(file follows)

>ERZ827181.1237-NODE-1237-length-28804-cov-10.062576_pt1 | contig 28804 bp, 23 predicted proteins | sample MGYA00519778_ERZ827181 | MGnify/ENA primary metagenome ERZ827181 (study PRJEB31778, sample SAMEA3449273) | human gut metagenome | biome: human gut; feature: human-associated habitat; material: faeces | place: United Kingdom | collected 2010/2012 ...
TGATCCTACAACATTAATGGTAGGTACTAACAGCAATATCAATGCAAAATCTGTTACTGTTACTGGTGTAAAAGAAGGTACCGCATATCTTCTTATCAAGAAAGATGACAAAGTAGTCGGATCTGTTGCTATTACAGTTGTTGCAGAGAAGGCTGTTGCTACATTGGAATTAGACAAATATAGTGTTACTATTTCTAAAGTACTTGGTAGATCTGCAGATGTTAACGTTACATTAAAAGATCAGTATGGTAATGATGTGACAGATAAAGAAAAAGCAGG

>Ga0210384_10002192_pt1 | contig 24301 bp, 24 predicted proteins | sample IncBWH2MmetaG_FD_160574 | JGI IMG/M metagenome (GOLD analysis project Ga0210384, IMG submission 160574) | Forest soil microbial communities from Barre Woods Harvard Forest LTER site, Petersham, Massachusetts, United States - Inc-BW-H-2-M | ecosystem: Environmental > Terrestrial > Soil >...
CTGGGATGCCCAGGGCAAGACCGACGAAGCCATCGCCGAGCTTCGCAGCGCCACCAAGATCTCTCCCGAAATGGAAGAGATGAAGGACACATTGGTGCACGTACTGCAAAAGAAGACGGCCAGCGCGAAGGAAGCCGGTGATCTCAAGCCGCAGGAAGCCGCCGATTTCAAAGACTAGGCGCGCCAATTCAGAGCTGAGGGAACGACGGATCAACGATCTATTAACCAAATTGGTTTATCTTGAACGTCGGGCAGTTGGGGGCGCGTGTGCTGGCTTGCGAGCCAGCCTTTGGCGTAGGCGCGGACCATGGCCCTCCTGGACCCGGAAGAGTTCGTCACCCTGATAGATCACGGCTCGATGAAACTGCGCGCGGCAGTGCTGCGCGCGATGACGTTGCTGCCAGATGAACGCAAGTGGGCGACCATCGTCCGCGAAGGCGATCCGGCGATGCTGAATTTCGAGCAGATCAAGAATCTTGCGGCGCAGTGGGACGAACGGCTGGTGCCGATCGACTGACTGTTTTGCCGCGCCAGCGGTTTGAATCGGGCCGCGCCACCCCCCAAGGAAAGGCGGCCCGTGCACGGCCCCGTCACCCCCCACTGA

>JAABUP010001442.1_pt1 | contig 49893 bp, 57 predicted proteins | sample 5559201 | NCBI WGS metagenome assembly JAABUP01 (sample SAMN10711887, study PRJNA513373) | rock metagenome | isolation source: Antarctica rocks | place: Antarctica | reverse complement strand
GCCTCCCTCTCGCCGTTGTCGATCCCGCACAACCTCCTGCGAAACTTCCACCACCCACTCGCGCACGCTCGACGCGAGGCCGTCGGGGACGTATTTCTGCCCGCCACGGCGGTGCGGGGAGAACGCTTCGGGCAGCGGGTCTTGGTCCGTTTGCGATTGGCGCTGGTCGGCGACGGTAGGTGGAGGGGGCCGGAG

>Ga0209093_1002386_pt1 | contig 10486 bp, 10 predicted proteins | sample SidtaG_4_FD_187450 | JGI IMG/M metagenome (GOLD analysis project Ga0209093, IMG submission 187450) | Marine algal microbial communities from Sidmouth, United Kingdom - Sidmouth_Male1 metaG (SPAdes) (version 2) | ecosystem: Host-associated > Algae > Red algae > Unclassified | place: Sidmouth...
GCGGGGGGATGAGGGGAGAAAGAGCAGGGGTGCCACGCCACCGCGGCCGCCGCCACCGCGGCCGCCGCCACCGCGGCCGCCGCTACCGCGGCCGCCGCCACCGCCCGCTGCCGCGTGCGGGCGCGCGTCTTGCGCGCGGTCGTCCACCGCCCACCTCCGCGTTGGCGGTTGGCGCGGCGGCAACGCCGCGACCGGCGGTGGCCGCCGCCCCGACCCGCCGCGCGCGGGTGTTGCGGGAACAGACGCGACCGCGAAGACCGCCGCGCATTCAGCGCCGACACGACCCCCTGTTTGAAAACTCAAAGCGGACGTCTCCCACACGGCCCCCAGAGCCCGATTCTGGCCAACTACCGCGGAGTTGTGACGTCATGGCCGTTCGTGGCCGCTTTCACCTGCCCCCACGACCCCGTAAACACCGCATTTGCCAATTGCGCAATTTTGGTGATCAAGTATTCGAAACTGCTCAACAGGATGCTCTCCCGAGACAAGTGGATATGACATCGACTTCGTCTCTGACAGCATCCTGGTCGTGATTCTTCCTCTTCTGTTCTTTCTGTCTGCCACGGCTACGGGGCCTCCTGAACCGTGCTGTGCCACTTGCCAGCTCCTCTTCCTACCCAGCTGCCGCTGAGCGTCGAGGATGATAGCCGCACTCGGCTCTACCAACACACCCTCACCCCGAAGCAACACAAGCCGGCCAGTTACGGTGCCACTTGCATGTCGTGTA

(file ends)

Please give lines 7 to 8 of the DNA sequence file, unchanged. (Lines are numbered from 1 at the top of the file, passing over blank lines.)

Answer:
>Ga0209093_1002386_pt1 | contig 10486 bp, 10 predicted proteins | sample SidtaG_4_FD_187450 | JGI IMG/M metagenome (GOLD analysis project Ga0209093, IMG submission 187450) | Marine algal microbial communities from Sidmouth, United Kingdom - Sidmouth_Male1 metaG (SPAdes) (version 2) | ecosystem: Host-associated > Algae > Red algae > Unclassified | place: Sidmouth...
GCGGGGGGATGAGGGGAGAAAGAGCAGGGGTGCCACGCCACCGCGGCCGCCGCCACCGCGGCCGCCGCCACCGCGGCCGCCGCTACCGCGGCCGCCGCCACCGCCCGCTGCCGCGTGCGGGCGCGCGTCTTGCGCGCGGTCGTCCACCGCCCACCTCCGCGTTGGCGGTTGGCGCGGCGGCAACGCCGCGACCGGCGGTGGCCGCCGCCCCGACCCGCCGCGCGCGGGTGTTGCGGGAACAGACGCGACCGCGAAGACCGCCGCGCATTCAGCGCCGACACGACCCCCTGTTTGAAAACTCAAAGCGGACGTCTCCCACACGGCCCCCAGAGCCCGATTCTGGCCAACTACCGCGGAGTTGTGACGTCATGGCCGTTCGTGGCCGCTTTCACCTGCCCCCACGACCCCGTAAACACCGCATTTGCCAATTGCGCAATTTTGGTGATCAAGTATTCGAAACTGCTCAACAGGATGCTCTCCCGAGACAAGTGGATATGACATCGACTTCGTCTCTGACAGCATCCTGGTCGTGATTCTTCCTCTTCTGTTCTTTCTGTCTGCCACGGCTACGGGGCCTCCTGAACCGTGCTGTGCCACTTGCCAGCTCCTCTTCCTACCCAGCTGCCGCTGAGCGTCGAGGATGATAGCCGCACTCGGCTCTACCAACACACCCTCACCCCGAAGCAACACAAGCCGGCCAGTTACGGTGCCACTTGCATGTCGTGTA